A taste of an International Management Degree and Student Survival in the first year
So here we are in Week 10 of term 2! Wow, its been a hella long journey—from complaining about the rain twenty-four seven, juggling between cooking, sports, laundry, coursework and parties, pulling all-nighters for coursework due the next morning, being stuck in bed when the fresher’s flu had returned to coming back from a night-out at 4 AM and bringing myself to go to my 9 AM seminar looking ill stricken from the worst hangover ever—I have been through it all. Well, but I can’t complain because this IS the student life we have all chosen to experience.
Getting down to it, since the first two terms had come to a close, I thought of giving you a taste of my degree—International Management.
Every day of international orientation everyone would confuse me as a management student. To begin with, contrary to popular belief, we are not the management students–there is a difference. Our degree is called international management for a reason. Our degree is four years and in the third year, we can either choose to study or work abroad, or even do a mix of both. We are guaranteed a study placement at the affiliated institutions, Warwick has partnered up with, which are but not limited to: University of Sydney in Australia, to Cornell University and University of Pennsylvania in the United States (most competitive; you can only study the whole year and not split it between work and study) Hong Kong, National University of Singapore in Singapore, France, Germany and McGill University in Canada. We have to list out five of our preferences in the first term of the second year, and so we have plenty of time to make up our mind and research in the summer. The University tries its best to give you one of your top preferences, but of course, you have to be realistic while listing them out as they allocate you, your chosen preferences depending upon your first year and beginning of second-year marks. So DON’T TAKE THE FIRST YEAR FOR GRANTED, DO YOUR LEVEL BEST FROM DAY ONE AS IT DOES COUNT FOR US!
On the other hand, a work placement, unlike a study placement, is not guaranteed, and it is up to us to find one ourselves. Also, an additional requirement for work is if you want to work, it has to be in a country apart from your home country, reiterating the "international exposure" that is part of our degree.
The other modules of the first year are the same as a management degree, while in the second year, we have way more flexibility of choosing our modules, compared to the management students. In the first year, we have all core modules, so we don’t have any flexibility to choose what we want to study in the first year. This is essentially because they want to bring us all to the same benchmark with a diverse skill set, before we can go on and choose what we enjoy and wish to specialize in, in our second year.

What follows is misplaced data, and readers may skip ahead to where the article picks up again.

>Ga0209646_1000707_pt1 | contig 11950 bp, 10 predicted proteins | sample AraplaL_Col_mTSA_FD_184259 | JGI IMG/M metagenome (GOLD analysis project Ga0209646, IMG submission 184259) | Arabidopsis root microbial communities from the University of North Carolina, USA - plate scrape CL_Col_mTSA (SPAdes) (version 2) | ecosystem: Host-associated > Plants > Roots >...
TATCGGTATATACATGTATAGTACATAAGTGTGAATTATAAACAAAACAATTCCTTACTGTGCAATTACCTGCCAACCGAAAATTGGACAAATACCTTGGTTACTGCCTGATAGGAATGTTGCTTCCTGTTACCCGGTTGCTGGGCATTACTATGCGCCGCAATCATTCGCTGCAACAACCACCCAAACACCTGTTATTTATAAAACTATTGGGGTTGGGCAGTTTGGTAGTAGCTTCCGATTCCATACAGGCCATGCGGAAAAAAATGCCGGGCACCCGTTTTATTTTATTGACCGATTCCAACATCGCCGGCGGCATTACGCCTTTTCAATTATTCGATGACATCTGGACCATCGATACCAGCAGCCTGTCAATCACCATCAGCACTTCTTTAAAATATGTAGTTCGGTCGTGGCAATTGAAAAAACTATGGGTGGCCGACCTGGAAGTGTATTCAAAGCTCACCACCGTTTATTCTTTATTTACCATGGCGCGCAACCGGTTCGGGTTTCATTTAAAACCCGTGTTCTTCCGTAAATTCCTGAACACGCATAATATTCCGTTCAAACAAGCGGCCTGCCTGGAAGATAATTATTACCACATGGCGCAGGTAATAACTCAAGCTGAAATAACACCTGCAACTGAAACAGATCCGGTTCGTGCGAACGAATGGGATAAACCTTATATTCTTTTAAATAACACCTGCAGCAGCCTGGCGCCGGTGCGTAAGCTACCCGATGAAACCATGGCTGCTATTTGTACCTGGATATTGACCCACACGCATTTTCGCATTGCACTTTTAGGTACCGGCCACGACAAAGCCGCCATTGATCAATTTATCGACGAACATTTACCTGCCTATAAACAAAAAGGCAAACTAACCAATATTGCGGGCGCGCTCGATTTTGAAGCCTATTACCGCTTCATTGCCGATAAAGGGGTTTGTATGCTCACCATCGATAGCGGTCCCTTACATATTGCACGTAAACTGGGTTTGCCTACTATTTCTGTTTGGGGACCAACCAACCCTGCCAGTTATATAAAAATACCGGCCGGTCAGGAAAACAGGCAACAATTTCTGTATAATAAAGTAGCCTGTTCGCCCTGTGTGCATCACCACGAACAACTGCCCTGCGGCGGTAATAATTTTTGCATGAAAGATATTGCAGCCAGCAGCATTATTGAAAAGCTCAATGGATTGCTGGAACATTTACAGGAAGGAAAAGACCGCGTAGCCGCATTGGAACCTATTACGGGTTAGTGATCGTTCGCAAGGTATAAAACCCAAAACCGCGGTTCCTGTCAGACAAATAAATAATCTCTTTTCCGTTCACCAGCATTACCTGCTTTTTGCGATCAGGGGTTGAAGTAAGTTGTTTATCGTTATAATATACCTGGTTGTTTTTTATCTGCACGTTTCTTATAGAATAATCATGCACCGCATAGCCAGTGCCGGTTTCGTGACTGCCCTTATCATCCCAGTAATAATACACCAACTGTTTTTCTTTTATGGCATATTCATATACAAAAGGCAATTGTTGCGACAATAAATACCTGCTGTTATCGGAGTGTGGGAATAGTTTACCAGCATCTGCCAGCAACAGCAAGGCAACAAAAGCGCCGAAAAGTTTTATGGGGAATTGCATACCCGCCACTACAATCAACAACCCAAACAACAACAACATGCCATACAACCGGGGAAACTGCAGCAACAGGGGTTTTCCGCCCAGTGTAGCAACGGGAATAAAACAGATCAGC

In the first term, we study the following modules: –
1. Introduction to Financial Accounting: It is a pretty straight-forward module if you’ve done accounting before, and if you haven’t you’ll need time getting a hang of it, but as long as you give time understanding it, you’ll be fine. The module has an EQL computer software that tracks your learning and progress through the module and every week you are assigned to complete sections of the software. There are two MCQ online class tests during the term, which count 10% each, a summer exam which counts 75%, and successful completion of the EQL packages, earns you a 5%.
2. CORE Practice: Shaping your future self: This is the only creative module there is in the whole of the term. It is indeed very interesting and involves your ability to assess your strengths and weaknesses so that you can become a better team player and business person in the real working world. It is assessed through two audits which contribute 10% each, a reflective report of 1000 words based on the audits which contribute toward 40% and a group project which contributes toward 40% again.
3. Economics for Business- If you have done A Level economics or the IB or equivalent, you have pretty much nothing to worry about as the concepts are essentially the same, except from the SML Analysis, which is the last topic of the term. If you have never done economics before, don’t worry! You are not alone; I was surprised to meet so many students who hadn’t done economics before and have coped quite well. The lecturer is amazing and it is easy to follow her. As long as you keep up with your work, make sure to understand the concepts, you’ll be fine. Another piece of advice I have is that this module is not like econometrics at all, i.e., it doesn’t have any complex mathematical notations to worry about. The module is assessed by a 100% summer exam and an essay, which is optional. I would recommend you to do the essay if you have time on your hands, otherwise researching for the essay at your own pace, at a later point in time is equally good, as it proves useful for your exam.